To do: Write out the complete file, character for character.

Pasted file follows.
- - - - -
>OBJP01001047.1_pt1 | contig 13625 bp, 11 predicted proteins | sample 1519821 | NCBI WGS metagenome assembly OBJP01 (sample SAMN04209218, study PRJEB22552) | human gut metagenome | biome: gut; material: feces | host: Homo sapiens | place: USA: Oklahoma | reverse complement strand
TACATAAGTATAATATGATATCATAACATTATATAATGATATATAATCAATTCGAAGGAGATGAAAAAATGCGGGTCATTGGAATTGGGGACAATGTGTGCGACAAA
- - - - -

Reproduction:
>OBJP01001047.1_pt1 | contig 13625 bp, 11 predicted proteins | sample 1519821 | NCBI WGS metagenome assembly OBJP01 (sample SAMN04209218, study PRJEB22552) | human gut metagenome | biome: gut; material: feces | host: Homo sapiens | place: USA: Oklahoma | reverse complement strand
TACATAAGTATAATATGATATCATAACATTATATAATGATATATAATCAATTCGAAGGAGATGAAAAAATGCGGGTCATTGGAATTGGGGACAATGTGTGCGACAAA